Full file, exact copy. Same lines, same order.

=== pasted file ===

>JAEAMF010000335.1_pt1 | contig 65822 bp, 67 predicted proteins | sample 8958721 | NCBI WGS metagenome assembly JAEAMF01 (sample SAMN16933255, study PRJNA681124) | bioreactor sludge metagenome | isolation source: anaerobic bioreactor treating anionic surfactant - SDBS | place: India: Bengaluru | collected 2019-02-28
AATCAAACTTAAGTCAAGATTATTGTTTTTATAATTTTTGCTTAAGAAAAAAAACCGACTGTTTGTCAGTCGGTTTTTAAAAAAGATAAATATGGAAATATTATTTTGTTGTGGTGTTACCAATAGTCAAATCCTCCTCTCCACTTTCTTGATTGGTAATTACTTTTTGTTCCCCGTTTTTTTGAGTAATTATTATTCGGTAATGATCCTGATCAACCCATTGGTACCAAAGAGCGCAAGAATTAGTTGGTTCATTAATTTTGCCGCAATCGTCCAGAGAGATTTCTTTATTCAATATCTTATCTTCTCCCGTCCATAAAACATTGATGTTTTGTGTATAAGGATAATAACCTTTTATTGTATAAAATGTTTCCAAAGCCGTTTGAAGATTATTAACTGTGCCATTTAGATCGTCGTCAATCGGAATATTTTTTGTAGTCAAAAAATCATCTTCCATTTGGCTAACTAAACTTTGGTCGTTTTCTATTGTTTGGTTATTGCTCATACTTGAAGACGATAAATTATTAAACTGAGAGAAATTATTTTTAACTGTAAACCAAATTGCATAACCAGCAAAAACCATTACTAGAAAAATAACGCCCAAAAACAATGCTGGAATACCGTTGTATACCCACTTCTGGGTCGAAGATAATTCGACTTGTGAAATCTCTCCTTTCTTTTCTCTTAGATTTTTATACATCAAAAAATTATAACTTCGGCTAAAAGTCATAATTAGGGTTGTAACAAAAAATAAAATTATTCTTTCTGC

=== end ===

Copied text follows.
>JAEAMF010000335.1_pt1 | contig 65822 bp, 67 predicted proteins | sample 8958721 | NCBI WGS metagenome assembly JAEAMF01 (sample SAMN16933255, study PRJNA681124) | bioreactor sludge metagenome | isolation source: anaerobic bioreactor treating anionic surfactant - SDBS | place: India: Bengaluru | collected 2019-02-28
AATCAAACTTAAGTCAAGATTATTGTTTTTATAATTTTTGCTTAAGAAAAAAAACCGACTGTTTGTCAGTCGGTTTTTAAAAAAGATAAATATGGAAATATTATTTTGTTGTGGTGTTACCAATAGTCAAATCCTCCTCTCCACTTTCTTGATTGGTAATTACTTTTTGTTCCCCGTTTTTTTGAGTAATTATTATTCGGTAATGATCCTGATCAACCCATTGGTACCAAAGAGCGCAAGAATTAGTTGGTTCATTAATTTTGCCGCAATCGTCCAGAGAGATTTCTTTATTCAATATCTTATCTTCTCCCGTCCATAAAACATTGATGTTTTGTGTATAAGGATAATAACCTTTTATTGTATAAAATGTTTCCAAAGCCGTTTGAAGATTATTAACTGTGCCATTTAGATCGTCGTCAATCGGAATATTTTTTGTAGTCAAAAAATCATCTTCCATTTGGCTAACTAAACTTTGGTCGTTTTCTATTGTTTGGTTATTGCTCATACTTGAAGACGATAAATTATTAAACTGAGAGAAATTATTTTTAACTGTAAACCAAATTGCATAACCAGCAAAAACCATTACTAGAAAAATAACGCCCAAAAACAATGCTGGAATACCGTTGTATACCCACTTCTGGGTCGAAGATAATTCGACTTGTGAAATCTCTCCTTTCTTTTCTCTTAGATTTTTATACATCAAAAAATTATAACTTCGGCTAAAAGTCATAATTAGGGTTGTAACAAAAAATAAAATTATTCTTTCTGC